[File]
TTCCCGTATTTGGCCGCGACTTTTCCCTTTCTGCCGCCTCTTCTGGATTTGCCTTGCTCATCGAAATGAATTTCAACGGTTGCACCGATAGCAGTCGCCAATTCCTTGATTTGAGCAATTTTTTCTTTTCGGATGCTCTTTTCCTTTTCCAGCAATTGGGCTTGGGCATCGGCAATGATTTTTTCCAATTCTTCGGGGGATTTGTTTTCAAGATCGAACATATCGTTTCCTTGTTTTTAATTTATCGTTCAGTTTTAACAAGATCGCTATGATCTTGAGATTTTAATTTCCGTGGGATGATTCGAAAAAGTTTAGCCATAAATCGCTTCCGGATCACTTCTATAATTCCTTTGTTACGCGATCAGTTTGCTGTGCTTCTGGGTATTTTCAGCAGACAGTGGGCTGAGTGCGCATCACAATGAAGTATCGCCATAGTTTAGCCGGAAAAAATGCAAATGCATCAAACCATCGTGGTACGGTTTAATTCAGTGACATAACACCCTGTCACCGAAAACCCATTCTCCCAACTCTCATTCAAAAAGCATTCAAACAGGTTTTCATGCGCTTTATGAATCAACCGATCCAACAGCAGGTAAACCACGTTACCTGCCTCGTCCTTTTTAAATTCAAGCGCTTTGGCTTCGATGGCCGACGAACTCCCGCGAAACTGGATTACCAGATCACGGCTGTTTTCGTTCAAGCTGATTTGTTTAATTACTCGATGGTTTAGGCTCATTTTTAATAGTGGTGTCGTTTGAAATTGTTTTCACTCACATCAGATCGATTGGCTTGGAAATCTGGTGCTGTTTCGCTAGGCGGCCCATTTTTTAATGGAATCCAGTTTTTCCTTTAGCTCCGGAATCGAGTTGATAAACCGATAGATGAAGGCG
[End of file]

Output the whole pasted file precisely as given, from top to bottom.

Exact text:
TTCCCGTATTTGGCCGCGACTTTTCCCTTTCTGCCGCCTCTTCTGGATTTGCCTTGCTCATCGAAATGAATTTCAACGGTTGCACCGATAGCAGTCGCCAATTCCTTGATTTGAGCAATTTTTTCTTTTCGGATGCTCTTTTCCTTTTCCAGCAATTGGGCTTGGGCATCGGCAATGATTTTTTCCAATTCTTCGGGGGATTTGTTTTCAAGATCGAACATATCGTTTCCTTGTTTTTAATTTATCGTTCAGTTTTAACAAGATCGCTATGATCTTGAGATTTTAATTTCCGTGGGATGATTCGAAAAAGTTTAGCCATAAATCGCTTCCGGATCACTTCTATAATTCCTTTGTTACGCGATCAGTTTGCTGTGCTTCTGGGTATTTTCAGCAGACAGTGGGCTGAGTGCGCATCACAATGAAGTATCGCCATAGTTTAGCCGGAAAAAATGCAAATGCATCAAACCATCGTGGTACGGTTTAATTCAGTGACATAACACCCTGTCACCGAAAACCCATTCTCCCAACTCTCATTCAAAAAGCATTCAAACAGGTTTTCATGCGCTTTATGAATCAACCGATCCAACAGCAGGTAAACCACGTTACCTGCCTCGTCCTTTTTAAATTCAAGCGCTTTGGCTTCGATGGCCGACGAACTCCCGCGAAACTGGATTACCAGATCACGGCTGTTTTCGTTCAAGCTGATTTGTTTAATTACTCGATGGTTTAGGCTCATTTTTAATAGTGGTGTCGTTTGAAATTGTTTTCACTCACATCAGATCGATTGGCTTGGAAATCTGGTGCTGTTTCGCTAGGCGGCCCATTTTTTAATGGAATCCAGTTTTTCCTTTAGCTCCGGAATCGAGTTGATAAACCGATAGATGAAGGCG